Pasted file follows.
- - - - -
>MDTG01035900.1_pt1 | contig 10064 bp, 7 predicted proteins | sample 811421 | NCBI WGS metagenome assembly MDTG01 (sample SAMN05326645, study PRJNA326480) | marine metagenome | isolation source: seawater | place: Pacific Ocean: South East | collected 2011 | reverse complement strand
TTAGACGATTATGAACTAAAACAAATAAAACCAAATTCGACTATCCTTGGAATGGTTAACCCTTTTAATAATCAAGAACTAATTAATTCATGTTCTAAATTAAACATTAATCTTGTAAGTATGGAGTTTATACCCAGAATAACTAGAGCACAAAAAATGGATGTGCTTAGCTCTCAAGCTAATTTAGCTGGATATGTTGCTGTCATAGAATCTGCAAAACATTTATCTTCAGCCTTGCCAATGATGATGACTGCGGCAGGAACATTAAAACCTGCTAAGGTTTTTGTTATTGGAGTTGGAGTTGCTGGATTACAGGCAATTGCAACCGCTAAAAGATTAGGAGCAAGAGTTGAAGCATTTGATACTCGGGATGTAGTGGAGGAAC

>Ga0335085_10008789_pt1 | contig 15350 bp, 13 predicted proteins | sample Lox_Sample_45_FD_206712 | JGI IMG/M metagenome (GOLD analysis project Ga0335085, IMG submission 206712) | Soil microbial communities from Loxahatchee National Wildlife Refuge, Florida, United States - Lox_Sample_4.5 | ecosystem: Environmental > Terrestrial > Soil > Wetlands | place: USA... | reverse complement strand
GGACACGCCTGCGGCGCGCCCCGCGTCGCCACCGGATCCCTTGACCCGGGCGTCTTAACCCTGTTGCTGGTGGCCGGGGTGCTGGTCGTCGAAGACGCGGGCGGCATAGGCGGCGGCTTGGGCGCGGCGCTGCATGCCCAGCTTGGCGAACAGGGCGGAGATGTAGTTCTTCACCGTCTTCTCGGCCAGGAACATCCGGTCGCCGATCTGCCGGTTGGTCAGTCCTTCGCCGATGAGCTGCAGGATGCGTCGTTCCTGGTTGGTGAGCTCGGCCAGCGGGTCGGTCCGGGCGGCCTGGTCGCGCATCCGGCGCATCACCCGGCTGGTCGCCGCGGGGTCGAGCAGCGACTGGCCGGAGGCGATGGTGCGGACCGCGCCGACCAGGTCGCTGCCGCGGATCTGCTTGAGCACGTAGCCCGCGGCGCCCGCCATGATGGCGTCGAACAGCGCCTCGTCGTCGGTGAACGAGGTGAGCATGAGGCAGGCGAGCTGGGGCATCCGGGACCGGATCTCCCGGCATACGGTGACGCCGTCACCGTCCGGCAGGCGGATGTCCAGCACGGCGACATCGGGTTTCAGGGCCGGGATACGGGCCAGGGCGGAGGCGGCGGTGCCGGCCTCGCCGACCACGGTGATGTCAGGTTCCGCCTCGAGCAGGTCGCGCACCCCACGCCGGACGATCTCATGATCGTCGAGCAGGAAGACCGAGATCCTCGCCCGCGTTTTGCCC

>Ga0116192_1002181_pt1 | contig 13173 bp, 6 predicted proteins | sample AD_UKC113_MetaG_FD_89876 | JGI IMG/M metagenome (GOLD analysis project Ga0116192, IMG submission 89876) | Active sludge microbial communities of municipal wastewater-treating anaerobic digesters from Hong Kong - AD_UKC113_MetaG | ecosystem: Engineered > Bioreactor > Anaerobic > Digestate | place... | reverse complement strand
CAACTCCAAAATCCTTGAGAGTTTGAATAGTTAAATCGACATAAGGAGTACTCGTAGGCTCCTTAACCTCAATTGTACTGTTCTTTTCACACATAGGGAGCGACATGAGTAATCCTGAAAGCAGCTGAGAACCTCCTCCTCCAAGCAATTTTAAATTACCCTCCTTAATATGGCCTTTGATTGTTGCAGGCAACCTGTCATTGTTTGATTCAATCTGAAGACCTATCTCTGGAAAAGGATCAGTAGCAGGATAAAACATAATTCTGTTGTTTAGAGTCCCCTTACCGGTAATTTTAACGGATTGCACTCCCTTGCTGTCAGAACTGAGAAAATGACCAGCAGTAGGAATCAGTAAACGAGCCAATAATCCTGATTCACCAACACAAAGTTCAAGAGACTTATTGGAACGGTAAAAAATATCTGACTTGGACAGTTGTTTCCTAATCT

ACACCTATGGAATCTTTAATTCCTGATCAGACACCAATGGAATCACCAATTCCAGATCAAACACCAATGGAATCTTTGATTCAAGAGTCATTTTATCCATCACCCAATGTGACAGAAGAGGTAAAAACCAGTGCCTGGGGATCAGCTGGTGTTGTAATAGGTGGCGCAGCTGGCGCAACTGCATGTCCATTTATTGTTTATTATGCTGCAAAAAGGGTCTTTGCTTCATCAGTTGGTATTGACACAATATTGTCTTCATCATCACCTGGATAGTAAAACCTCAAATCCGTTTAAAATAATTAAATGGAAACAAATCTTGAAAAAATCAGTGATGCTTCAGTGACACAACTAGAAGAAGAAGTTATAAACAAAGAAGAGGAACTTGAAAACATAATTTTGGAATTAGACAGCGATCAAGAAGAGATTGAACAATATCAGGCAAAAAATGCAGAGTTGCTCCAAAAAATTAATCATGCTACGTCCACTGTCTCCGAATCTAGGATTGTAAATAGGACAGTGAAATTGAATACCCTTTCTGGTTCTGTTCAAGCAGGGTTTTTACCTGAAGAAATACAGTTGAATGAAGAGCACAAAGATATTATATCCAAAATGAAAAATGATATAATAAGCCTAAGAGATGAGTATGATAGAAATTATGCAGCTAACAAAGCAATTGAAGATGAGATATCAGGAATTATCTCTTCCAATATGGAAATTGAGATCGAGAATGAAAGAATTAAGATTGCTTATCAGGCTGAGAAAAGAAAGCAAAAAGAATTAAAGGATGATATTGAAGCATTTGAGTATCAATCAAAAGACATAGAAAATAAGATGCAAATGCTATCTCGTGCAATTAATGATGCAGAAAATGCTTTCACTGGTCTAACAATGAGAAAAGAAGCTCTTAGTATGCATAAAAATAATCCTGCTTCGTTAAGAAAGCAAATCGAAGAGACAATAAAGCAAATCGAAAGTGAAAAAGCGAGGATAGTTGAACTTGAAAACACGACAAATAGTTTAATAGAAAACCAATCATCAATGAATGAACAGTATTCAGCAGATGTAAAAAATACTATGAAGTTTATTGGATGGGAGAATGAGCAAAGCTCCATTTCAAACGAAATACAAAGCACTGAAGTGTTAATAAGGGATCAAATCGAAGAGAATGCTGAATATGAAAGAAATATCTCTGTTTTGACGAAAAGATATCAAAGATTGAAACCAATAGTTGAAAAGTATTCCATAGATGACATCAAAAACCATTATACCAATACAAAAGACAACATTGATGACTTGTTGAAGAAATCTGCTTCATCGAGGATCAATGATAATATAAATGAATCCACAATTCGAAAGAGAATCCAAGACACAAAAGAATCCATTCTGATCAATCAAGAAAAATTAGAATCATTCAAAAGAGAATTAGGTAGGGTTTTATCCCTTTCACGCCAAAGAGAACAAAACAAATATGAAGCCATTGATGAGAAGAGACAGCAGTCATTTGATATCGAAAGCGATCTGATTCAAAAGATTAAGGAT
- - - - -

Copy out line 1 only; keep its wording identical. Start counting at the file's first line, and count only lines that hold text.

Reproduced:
>MDTG01035900.1_pt1 | contig 10064 bp, 7 predicted proteins | sample 811421 | NCBI WGS metagenome assembly MDTG01 (sample SAMN05326645, study PRJNA326480) | marine metagenome | isolation source: seawater | place: Pacific Ocean: South East | collected 2011 | reverse complement strand